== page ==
When to Use a Comma After 'On this occasion', 'On many occasions', etc.

At the start of a sentence, we usually add a comma after introductory phrases, such as “on this occasion”, “on numerous occasions”, “on many occasions”, “on occasion”, “on a number of occasions”, “on the occasion of...”, etc.

At the start of a sentence, we usually add a comma after introductory phrases, such as “on this occasion”, “on numerous occasions”, “on many occasions”, “on occasion”, “on a number of occasions”, “on the occasion of...”, etc.

On this occasion, we would like to reiterate our concern regarding the volatility of financial markets.

The comma, however, is not strictly necessary if the introductory phrase starts with a preposition (like “on”), and the sentence is clear.

On many occasions the Commission has supported a range of projects in those regions.

But add a comma after long introductory phrases or signal that the adverbial phrase describes the whole sentence that follows.

On the occasion of the International Day of Education, we would like to reaffirm the role of education as an essential right that must be accessible to all people without any discrimination.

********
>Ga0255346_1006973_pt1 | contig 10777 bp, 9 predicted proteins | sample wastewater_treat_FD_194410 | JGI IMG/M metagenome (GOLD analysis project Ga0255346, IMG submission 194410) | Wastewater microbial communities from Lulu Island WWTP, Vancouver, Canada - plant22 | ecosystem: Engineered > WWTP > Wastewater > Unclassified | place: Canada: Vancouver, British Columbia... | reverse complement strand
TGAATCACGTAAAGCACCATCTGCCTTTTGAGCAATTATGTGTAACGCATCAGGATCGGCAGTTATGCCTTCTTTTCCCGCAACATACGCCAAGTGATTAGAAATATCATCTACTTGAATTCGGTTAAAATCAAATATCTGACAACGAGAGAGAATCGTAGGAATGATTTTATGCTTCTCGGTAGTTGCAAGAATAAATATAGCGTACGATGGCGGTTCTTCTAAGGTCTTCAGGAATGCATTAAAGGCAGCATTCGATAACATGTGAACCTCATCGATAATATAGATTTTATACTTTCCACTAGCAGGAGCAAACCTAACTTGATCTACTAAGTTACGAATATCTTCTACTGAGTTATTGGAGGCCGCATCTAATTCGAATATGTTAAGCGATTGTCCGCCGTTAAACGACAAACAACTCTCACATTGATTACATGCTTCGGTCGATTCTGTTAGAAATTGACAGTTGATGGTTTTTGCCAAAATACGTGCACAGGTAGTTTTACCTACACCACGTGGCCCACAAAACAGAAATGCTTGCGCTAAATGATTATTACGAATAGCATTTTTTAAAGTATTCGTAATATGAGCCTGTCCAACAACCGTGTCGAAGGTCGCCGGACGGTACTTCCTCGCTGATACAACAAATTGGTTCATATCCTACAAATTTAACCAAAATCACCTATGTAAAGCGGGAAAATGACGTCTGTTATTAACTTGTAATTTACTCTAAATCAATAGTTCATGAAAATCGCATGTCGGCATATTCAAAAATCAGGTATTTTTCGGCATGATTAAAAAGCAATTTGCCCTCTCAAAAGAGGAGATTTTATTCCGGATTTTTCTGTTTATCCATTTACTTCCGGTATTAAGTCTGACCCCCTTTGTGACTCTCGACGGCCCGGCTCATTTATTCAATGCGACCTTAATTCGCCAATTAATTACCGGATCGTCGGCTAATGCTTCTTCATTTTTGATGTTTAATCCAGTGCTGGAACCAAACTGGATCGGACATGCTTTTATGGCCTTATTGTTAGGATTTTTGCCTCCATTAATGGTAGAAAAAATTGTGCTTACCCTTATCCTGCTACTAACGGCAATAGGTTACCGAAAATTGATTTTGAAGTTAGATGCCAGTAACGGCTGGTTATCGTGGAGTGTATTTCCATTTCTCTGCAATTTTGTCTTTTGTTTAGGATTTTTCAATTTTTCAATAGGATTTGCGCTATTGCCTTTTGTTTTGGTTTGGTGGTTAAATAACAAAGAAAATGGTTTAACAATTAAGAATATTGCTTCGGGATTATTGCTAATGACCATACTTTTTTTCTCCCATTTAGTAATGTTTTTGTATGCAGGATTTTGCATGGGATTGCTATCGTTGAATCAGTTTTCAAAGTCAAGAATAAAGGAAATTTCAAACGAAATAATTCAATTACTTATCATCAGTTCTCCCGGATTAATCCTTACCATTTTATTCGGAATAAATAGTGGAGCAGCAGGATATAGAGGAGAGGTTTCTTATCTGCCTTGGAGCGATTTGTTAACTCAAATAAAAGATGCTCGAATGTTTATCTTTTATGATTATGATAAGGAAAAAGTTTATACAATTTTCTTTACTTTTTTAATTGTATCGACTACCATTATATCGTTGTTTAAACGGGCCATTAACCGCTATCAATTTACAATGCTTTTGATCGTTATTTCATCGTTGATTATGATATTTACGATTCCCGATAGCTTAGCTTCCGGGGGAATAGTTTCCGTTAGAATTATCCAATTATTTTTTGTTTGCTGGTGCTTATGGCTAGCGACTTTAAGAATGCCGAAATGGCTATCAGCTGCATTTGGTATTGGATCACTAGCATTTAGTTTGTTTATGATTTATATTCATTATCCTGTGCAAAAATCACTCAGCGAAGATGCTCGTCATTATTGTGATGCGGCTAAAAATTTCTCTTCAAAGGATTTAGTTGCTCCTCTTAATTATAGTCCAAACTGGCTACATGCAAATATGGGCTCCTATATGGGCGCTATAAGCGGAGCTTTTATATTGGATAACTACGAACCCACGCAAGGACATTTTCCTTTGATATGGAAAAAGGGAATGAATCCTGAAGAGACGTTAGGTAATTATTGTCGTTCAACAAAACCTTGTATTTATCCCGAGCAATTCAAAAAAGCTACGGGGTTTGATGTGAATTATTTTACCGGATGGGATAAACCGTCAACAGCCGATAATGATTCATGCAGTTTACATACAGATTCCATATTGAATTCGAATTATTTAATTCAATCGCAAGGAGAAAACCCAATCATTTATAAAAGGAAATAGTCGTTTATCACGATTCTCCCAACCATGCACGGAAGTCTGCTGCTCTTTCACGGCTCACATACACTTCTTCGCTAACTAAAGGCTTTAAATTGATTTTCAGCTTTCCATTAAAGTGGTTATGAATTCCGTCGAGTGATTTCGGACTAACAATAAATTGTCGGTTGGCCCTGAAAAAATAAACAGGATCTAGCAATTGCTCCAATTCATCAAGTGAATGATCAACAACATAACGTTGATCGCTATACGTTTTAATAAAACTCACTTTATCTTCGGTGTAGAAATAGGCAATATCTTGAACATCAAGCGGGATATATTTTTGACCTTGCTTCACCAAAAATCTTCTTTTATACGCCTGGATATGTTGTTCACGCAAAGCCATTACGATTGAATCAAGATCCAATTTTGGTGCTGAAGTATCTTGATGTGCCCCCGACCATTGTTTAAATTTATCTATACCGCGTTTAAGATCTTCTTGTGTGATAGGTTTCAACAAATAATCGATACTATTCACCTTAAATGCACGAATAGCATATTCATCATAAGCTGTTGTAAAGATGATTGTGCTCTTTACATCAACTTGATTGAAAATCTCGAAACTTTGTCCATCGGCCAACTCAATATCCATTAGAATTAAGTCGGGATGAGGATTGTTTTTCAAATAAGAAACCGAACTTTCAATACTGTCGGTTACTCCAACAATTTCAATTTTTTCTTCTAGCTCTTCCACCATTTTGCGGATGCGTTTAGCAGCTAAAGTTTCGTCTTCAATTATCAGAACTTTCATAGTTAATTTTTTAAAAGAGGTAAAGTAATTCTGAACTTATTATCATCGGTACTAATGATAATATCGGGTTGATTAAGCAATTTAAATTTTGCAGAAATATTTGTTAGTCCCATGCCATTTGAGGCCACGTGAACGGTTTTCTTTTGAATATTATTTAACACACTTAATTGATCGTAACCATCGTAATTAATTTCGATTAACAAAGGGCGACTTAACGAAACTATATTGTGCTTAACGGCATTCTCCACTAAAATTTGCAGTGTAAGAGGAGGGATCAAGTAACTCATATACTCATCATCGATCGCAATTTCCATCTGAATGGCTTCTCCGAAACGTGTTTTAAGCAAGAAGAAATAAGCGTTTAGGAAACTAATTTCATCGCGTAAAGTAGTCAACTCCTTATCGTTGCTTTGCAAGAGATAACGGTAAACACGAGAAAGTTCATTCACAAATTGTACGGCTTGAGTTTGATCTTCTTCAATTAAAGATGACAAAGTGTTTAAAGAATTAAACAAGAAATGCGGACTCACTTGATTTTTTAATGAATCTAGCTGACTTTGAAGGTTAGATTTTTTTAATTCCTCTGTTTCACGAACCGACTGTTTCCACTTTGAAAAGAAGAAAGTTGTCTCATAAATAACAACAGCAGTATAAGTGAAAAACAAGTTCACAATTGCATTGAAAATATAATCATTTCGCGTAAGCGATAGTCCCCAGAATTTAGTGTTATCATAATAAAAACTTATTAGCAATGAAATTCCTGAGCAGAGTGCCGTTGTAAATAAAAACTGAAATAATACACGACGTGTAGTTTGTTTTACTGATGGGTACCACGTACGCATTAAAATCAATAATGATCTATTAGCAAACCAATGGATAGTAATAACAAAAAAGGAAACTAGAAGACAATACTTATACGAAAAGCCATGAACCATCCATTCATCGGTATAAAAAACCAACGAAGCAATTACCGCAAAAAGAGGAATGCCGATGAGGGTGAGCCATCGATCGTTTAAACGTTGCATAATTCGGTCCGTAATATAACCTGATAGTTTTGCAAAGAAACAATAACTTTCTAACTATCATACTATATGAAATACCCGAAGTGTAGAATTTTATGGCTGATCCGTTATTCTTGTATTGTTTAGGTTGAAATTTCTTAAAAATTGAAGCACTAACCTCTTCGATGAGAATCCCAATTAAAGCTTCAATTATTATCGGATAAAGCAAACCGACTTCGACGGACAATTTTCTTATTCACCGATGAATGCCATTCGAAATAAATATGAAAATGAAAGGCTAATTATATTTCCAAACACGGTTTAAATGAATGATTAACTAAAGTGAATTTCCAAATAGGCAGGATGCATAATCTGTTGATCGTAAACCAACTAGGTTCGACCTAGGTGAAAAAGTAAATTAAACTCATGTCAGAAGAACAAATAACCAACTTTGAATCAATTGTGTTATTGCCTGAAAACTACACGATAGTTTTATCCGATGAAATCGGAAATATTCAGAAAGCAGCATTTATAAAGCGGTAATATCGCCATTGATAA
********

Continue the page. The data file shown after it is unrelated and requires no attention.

1. At the Beginning of a Sentence

When introducing a clear sentence with the adverbial phrases “on this occasion”, “on many occasions”, “on occasion”, “on a number of occasions”, “on numerous occasions”, “on the occasion of...”, etc. the comma is often optional.

On that occasion four organizations were accredited by the Institute of Technology.

On a number of occasions, the working group has met to discuss a number of important issues related to encryption policy.

The longer the introductory phrase, the more likely you will use a comma after it.

On the occasion of the 50th anniversary of the Universal Declaration of Human Rights, we should adopt action plans to reinforce the promotion and protection of freedom, justice, and peace in the world.

On occasion I do enjoy a glass of wine with friends while taking in the beauty of a sunset.

But always add a comma to clarify long or complicated sentences, even if the introductory phrase is short.

On that occasion, the European Parliament had not been considered this project because of a number of disputes regarding the use of nuclear energy.

2. In the Middle or at the End of a Sentence

Typically, we do not use a comma to separate the expressions “on this occasion”, “on a number of occasions”, “on many occasions”, etc. from the verb it describes.

The major said on numerous occasions that you should follow the guidelines on staying safe outside your home.

There are particular sentence structures, however, where commas may be necessary. For example, use a comma before but (or other coordinating conjunction, such as “and”, “or”, “nor”, etc.) to introduce an independent clause.

I have met Jennifer on several occasions, but I haven’t talked to her about her concerns for the county.

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